A little more than 14 years ago, government planners and enthusiastic citizens listened eagerly to a presentation by Carnegie Mellon University professor Richard Florida, whose ideas on the “creative class” they were sure would help transform this city.
In the city's ongoing efforts to transform downtown into the vital heart of the city, you can see those ideas still in play today: Nurture the creativity in our own citizens and seek to attract other creative people, make the community as attractive to creative people as possible, give creative people what they like in a community, which is authenticity of setting and experience, diversity in everything (especially people and activities) and a tolerance that values all individuals.
That is well and good, but Florida now confesses there is a dark side to his vision, and Fort Wayne should pay close attention to that, too.
Florida's predictions have come true more quickly than he expected. “I would have never predicted that this urban revival would come steamrollering through the way it has,” he said in a recent interview. And the stampede of creative types into urban areas has had benefits.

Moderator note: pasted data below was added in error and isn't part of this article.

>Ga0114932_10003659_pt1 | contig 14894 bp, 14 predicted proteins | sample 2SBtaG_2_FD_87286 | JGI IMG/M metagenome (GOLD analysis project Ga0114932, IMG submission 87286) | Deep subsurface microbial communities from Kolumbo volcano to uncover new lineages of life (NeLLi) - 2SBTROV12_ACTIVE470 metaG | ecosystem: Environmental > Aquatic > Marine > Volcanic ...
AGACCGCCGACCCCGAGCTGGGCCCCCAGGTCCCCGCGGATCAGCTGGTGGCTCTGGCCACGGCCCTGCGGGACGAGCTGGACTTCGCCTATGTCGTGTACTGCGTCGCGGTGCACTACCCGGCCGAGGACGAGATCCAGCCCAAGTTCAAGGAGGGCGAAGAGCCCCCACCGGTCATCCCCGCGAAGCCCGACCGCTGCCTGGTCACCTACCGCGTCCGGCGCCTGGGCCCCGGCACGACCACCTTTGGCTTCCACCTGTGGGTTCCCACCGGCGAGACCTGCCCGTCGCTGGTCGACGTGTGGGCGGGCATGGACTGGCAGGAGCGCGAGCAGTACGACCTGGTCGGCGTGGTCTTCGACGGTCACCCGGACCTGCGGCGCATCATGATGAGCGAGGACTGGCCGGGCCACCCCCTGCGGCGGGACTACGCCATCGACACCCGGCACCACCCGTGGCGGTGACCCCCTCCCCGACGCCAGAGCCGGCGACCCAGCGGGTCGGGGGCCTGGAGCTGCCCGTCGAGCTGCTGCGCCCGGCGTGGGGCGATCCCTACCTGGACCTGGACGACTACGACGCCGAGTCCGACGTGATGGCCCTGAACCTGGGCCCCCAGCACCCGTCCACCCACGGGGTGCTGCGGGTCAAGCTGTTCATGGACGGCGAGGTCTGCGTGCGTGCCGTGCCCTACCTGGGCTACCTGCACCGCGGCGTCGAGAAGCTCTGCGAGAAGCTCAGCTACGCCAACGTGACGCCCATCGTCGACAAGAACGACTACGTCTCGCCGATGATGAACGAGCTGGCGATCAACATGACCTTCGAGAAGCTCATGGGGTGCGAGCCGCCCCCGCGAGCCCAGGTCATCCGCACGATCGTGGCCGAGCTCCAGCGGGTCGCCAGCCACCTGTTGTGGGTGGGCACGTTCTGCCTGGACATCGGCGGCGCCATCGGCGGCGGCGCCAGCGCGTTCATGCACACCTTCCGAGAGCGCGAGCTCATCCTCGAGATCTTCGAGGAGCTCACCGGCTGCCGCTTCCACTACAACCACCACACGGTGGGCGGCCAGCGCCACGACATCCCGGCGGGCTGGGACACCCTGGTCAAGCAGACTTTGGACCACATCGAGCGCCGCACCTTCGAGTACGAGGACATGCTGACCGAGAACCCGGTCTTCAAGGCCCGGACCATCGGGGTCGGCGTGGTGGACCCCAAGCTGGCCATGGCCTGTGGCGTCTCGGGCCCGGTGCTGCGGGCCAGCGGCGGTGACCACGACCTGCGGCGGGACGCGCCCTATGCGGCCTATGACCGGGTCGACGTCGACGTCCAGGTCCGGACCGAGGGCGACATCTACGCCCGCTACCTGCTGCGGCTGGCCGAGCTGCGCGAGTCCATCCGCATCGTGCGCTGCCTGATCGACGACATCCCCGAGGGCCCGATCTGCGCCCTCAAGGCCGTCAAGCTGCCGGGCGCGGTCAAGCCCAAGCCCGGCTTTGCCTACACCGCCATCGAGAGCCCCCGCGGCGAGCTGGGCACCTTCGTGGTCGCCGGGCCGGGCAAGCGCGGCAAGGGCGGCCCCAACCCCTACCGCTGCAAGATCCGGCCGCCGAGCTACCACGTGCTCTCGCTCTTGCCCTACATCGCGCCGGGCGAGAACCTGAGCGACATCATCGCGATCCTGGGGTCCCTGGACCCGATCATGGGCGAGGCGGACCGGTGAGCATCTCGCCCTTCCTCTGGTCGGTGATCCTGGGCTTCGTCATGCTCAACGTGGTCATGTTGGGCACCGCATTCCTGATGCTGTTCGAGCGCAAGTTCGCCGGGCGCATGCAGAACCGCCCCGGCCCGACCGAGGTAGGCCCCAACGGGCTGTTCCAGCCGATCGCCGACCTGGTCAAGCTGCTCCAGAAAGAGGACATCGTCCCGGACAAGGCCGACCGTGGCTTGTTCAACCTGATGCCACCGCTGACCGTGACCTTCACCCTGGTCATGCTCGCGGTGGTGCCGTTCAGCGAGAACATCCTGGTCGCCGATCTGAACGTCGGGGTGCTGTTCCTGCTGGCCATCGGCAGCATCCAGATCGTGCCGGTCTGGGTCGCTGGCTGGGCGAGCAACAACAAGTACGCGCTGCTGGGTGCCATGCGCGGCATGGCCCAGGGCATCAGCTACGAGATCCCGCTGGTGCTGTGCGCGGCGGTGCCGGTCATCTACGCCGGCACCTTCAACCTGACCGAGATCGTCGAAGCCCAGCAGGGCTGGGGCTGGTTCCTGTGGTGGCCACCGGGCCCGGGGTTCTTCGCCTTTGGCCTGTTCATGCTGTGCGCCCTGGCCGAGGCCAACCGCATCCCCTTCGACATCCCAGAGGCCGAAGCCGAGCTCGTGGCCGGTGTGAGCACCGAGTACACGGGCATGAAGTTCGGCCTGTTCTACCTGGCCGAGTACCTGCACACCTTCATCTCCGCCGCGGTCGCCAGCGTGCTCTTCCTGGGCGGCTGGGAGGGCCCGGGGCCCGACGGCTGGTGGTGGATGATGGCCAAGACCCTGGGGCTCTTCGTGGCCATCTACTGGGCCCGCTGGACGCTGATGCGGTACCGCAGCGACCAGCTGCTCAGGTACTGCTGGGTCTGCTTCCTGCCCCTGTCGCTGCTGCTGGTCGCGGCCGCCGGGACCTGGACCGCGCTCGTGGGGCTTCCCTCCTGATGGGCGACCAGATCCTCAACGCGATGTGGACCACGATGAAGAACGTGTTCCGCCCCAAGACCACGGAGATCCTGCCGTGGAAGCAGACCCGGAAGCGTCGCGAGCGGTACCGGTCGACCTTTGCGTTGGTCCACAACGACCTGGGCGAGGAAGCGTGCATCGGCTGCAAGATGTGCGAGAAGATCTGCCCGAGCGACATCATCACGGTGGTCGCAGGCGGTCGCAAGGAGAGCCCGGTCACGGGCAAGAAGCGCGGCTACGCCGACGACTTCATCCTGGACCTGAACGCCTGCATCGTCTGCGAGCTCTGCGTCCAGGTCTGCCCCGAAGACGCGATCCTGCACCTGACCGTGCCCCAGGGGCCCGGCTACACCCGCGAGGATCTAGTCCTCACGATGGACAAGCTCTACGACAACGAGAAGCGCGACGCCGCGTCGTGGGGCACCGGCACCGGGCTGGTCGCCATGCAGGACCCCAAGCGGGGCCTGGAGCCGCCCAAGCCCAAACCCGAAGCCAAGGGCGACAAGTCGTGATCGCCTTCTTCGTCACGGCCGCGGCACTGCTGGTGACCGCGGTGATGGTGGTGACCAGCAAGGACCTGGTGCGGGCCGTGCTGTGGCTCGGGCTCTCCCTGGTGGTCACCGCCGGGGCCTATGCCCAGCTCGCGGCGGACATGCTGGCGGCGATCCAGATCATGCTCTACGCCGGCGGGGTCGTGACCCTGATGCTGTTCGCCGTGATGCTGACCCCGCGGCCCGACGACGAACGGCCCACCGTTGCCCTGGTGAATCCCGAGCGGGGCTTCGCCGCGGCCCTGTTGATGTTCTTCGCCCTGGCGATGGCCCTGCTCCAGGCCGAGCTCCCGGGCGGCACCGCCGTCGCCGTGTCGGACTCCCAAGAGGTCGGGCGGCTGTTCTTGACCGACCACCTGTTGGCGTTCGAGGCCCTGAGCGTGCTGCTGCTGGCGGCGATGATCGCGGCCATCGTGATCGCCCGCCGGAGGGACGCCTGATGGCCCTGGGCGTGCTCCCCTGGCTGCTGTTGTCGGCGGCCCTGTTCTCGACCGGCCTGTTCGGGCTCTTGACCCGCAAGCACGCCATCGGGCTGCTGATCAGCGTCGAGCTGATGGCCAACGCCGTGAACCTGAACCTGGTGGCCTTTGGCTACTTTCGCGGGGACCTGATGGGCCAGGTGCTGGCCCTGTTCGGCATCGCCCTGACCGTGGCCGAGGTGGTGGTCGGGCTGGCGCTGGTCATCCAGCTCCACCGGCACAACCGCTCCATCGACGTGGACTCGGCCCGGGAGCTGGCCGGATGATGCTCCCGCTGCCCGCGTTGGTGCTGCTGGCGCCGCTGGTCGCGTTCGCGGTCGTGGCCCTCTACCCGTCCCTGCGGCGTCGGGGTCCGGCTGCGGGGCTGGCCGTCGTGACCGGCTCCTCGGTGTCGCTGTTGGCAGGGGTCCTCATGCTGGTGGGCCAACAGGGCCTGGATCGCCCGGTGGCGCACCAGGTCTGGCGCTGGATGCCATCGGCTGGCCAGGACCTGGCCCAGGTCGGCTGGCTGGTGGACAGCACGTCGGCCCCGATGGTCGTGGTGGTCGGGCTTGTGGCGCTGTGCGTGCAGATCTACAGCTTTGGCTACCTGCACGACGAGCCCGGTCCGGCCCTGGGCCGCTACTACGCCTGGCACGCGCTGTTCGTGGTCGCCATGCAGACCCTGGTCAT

But there have been major costs that Florida didn't anticipate 15 years ago, which he lays out in his latest book, “The New Urban Crisis.” Rents in the most dynamic cities have skyrocketed, pricing out many ordinary Americans. Cities have become more segregated by income and economic class. Mixed-income neighborhoods have been on the decline, replaced by concentrated pockets of wealth and poverty.
He praises “the clustering of knowledge assets, technology, firms, startups, universities, human capital, talent that so many of us have seen as the motor for innovation and entrepreneurship and productivity and economic growth.” But that same clustering is also at the root of “deep divides in our society.”
Fort Wayne doesn't need to stop the course it's on, but it must be mindful of a couple of things: One, it can't concentrate so much on downtown that it forgets the neighborhoods that have been the glue holding the city together. And it can't be so enthralled with the creative class that it neglects the working class that keeps the city going.
In a nutshell, we must not be so focused on where we're going that we forget where we came from.